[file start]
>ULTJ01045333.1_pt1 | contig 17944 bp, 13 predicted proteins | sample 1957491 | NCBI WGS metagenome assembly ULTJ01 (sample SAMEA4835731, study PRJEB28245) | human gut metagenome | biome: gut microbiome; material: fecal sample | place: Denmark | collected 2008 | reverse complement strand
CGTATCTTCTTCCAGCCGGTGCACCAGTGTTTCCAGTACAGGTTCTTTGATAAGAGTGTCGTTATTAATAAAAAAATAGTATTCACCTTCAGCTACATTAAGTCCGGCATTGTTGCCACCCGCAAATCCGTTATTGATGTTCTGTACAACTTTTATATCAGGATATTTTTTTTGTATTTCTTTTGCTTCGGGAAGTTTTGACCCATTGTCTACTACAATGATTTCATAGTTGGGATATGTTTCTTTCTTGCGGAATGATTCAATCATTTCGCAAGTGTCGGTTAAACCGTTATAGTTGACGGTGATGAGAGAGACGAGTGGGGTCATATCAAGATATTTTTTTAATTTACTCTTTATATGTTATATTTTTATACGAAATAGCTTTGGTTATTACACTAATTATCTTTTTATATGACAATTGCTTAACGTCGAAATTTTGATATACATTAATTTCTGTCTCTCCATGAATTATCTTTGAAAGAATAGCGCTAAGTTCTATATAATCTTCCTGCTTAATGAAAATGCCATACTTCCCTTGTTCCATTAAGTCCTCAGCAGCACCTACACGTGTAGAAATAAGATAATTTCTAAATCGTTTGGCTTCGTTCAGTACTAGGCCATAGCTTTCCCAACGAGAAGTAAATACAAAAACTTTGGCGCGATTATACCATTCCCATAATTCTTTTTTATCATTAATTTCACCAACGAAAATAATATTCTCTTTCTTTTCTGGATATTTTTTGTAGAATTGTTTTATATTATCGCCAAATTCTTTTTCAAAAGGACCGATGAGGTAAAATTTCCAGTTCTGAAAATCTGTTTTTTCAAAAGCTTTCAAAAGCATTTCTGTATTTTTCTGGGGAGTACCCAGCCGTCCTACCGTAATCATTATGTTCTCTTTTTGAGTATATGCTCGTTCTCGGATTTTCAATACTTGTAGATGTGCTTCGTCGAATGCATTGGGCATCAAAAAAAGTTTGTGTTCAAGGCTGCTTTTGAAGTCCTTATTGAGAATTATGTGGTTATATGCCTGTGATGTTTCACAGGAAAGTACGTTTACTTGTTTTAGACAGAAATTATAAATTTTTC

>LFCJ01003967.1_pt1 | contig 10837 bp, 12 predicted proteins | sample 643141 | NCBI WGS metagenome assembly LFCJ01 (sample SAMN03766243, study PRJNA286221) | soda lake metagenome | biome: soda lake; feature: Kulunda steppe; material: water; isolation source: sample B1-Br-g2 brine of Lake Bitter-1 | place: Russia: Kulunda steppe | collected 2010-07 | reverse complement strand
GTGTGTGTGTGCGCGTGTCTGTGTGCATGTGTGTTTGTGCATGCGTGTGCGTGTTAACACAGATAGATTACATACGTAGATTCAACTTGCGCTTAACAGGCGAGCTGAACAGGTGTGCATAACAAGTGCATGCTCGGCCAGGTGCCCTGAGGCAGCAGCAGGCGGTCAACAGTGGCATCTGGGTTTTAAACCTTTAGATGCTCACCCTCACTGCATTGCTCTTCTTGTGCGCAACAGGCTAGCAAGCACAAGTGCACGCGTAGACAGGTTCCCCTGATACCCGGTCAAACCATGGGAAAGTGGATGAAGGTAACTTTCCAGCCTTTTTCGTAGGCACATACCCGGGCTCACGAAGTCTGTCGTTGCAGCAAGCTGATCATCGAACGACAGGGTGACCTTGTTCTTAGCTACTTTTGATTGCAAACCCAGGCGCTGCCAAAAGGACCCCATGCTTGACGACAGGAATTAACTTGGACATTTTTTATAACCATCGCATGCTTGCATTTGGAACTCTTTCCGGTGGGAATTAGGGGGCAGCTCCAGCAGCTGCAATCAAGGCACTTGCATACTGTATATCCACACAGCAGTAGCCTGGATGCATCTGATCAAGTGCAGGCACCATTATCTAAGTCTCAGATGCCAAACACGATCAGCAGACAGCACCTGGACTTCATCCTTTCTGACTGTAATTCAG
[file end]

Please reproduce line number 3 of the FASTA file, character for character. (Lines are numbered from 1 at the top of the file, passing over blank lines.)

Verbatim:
>LFCJ01003967.1_pt1 | contig 10837 bp, 12 predicted proteins | sample 643141 | NCBI WGS metagenome assembly LFCJ01 (sample SAMN03766243, study PRJNA286221) | soda lake metagenome | biome: soda lake; feature: Kulunda steppe; material: water; isolation source: sample B1-Br-g2 brine of Lake Bitter-1 | place: Russia: Kulunda steppe | collected 2010-07 | reverse complement strand